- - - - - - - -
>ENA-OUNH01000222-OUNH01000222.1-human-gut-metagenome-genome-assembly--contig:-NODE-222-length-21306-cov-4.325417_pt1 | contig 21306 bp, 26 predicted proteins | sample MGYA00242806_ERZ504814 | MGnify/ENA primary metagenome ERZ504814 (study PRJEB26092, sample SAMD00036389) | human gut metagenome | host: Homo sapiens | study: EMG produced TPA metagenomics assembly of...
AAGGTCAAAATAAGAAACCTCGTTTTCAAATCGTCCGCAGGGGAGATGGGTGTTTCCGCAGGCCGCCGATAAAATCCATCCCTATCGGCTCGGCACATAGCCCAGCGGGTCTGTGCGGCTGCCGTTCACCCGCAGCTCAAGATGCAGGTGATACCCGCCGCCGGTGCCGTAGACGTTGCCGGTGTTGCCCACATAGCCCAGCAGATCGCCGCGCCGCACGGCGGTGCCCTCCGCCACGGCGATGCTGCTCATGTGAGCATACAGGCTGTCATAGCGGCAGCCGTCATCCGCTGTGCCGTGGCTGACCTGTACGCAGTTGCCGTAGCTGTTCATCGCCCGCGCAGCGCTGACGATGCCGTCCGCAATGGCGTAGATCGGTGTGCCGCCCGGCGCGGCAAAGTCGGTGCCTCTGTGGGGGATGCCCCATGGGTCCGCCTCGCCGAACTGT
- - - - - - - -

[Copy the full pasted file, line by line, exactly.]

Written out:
>ENA-OUNH01000222-OUNH01000222.1-human-gut-metagenome-genome-assembly--contig:-NODE-222-length-21306-cov-4.325417_pt1 | contig 21306 bp, 26 predicted proteins | sample MGYA00242806_ERZ504814 | MGnify/ENA primary metagenome ERZ504814 (study PRJEB26092, sample SAMD00036389) | human gut metagenome | host: Homo sapiens | study: EMG produced TPA metagenomics assembly of...
AAGGTCAAAATAAGAAACCTCGTTTTCAAATCGTCCGCAGGGGAGATGGGTGTTTCCGCAGGCCGCCGATAAAATCCATCCCTATCGGCTCGGCACATAGCCCAGCGGGTCTGTGCGGCTGCCGTTCACCCGCAGCTCAAGATGCAGGTGATACCCGCCGCCGGTGCCGTAGACGTTGCCGGTGTTGCCCACATAGCCCAGCAGATCGCCGCGCCGCACGGCGGTGCCCTCCGCCACGGCGATGCTGCTCATGTGAGCATACAGGCTGTCATAGCGGCAGCCGTCATCCGCTGTGCCGTGGCTGACCTGTACGCAGTTGCCGTAGCTGTTCATCGCCCGCGCAGCGCTGACGATGCCGTCCGCAATGGCGTAGATCGGTGTGCCGCCCGGCGCGGCAAAGTCGGTGCCTCTGTGGGGGATGCCCCATGGGTCCGCCTCGCCGAACTGT